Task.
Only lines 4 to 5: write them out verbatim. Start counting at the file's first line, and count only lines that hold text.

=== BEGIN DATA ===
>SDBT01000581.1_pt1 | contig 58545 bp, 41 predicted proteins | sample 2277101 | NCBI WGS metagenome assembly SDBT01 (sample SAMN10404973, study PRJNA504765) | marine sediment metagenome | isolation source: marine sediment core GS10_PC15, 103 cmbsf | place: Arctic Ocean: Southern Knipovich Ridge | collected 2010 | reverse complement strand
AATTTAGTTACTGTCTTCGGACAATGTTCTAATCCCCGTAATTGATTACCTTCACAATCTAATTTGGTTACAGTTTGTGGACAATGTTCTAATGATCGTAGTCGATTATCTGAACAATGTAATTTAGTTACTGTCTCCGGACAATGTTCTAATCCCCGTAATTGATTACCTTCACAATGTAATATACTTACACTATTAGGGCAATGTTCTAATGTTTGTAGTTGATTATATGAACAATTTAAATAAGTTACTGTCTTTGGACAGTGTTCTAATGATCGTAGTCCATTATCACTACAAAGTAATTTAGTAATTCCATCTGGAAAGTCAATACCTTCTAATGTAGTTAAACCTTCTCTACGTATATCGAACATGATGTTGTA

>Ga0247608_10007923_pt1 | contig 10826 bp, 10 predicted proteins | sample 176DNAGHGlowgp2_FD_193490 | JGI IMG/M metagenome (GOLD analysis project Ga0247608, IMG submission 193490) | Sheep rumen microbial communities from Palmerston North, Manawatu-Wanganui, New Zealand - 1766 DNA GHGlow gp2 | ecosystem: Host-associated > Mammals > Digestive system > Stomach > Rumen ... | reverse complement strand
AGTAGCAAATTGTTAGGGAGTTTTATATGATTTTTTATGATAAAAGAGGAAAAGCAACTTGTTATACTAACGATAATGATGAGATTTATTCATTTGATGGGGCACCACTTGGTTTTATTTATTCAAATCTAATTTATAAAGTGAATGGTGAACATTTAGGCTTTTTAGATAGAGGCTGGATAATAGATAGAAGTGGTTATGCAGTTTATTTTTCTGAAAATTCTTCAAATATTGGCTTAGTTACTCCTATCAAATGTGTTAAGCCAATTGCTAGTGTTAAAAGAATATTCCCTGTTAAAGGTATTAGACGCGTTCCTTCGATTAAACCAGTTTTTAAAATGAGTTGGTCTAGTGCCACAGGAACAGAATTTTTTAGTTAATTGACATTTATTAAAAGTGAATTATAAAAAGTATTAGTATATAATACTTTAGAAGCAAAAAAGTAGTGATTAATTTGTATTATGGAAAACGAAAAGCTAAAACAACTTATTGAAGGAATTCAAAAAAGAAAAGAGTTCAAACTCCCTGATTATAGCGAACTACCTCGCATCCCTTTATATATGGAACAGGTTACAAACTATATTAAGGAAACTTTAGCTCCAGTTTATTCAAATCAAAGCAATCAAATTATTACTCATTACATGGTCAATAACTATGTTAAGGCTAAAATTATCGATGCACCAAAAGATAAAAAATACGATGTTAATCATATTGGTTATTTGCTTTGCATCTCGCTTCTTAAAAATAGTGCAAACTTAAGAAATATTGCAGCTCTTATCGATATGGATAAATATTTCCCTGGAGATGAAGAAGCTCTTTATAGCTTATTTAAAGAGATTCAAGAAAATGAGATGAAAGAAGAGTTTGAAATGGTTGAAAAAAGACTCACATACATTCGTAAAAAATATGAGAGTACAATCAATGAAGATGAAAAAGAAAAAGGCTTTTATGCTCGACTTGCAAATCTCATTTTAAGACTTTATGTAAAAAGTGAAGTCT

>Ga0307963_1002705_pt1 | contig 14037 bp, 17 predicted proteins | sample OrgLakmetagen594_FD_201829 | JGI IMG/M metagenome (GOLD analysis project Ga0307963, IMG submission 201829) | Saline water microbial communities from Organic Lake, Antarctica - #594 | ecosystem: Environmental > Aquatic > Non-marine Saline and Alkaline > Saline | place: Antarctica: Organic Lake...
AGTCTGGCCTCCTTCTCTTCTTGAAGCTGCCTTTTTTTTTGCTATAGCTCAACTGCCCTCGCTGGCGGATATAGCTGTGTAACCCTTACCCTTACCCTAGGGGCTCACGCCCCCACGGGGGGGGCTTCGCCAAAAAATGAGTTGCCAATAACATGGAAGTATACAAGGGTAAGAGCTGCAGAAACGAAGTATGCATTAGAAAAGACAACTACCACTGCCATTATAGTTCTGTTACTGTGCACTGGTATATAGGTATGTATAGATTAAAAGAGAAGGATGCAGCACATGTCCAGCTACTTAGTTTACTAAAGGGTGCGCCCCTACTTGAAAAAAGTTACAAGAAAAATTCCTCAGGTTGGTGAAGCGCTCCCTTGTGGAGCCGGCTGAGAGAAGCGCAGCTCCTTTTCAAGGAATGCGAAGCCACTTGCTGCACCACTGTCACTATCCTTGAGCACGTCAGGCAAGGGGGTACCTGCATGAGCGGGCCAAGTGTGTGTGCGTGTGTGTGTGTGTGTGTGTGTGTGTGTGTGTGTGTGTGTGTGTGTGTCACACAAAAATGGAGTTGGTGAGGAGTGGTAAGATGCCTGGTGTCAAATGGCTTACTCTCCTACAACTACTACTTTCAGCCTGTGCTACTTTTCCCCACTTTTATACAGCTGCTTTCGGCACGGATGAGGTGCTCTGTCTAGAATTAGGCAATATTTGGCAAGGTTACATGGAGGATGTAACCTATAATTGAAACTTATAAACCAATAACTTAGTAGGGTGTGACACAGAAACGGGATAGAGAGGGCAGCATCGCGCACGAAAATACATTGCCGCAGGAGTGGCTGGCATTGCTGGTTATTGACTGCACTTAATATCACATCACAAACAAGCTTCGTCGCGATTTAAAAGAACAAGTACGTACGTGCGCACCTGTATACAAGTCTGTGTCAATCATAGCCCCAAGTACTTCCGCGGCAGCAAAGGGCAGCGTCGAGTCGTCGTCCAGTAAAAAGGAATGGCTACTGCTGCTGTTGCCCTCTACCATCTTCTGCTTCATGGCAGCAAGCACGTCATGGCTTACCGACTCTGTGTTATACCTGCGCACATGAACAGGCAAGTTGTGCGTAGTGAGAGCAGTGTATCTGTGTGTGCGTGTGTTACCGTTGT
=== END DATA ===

AGTAGCAAATTGTTAGGGAGTTTTATATGATTTTTTATGATAAAAGAGGAAAAGCAACTTGTTATACTAACGATAATGATGAGATTTATTCATTTGATGGGGCACCACTTGGTTTTATTTATTCAAATCTAATTTATAAAGTGAATGGTGAACATTTAGGCTTTTTAGATAGAGGCTGGATAATAGATAGAAGTGGTTATGCAGTTTATTTTTCTGAAAATTCTTCAAATATTGGCTTAGTTACTCCTATCAAATGTGTTAAGCCAATTGCTAGTGTTAAAAGAATATTCCCTGTTAAAGGTATTAGACGCGTTCCTTCGATTAAACCAGTTTTTAAAATGAGTTGGTCTAGTGCCACAGGAACAGAATTTTTTAGTTAATTGACATTTATTAAAAGTGAATTATAAAAAGTATTAGTATATAATACTTTAGAAGCAAAAAAGTAGTGATTAATTTGTATTATGGAAAACGAAAAGCTAAAACAACTTATTGAAGGAATTCAAAAAAGAAAAGAGTTCAAACTCCCTGATTATAGCGAACTACCTCGCATCCCTTTATATATGGAACAGGTTACAAACTATATTAAGGAAACTTTAGCTCCAGTTTATTCAAATCAAAGCAATCAAATTATTACTCATTACATGGTCAATAACTATGTTAAGGCTAAAATTATCGATGCACCAAAAGATAAAAAATACGATGTTAATCATATTGGTTATTTGCTTTGCATCTCGCTTCTTAAAAATAGTGCAAACTTAAGAAATATTGCAGCTCTTATCGATATGGATAAATATTTCCCTGGAGATGAAGAAGCTCTTTATAGCTTATTTAAAGAGATTCAAGAAAATGAGATGAAAGAAGAGTTTGAAATGGTTGAAAAAAGACTCACATACATTCGTAAAAAATATGAGAGTACAATCAATGAAGATGAAAAAGAAAAAGGCTTTTATGCTCGACTTGCAAATCTCATTTTAAGACTTTATGTAAAAAGTGAAGTCT

>Ga0307963_1002705_pt1 | contig 14037 bp, 17 predicted proteins | sample OrgLakmetagen594_FD_201829 | JGI IMG/M metagenome (GOLD analysis project Ga0307963, IMG submission 201829) | Saline water microbial communities from Organic Lake, Antarctica - #594 | ecosystem: Environmental > Aquatic > Non-marine Saline and Alkaline > Saline | place: Antarctica: Organic Lake...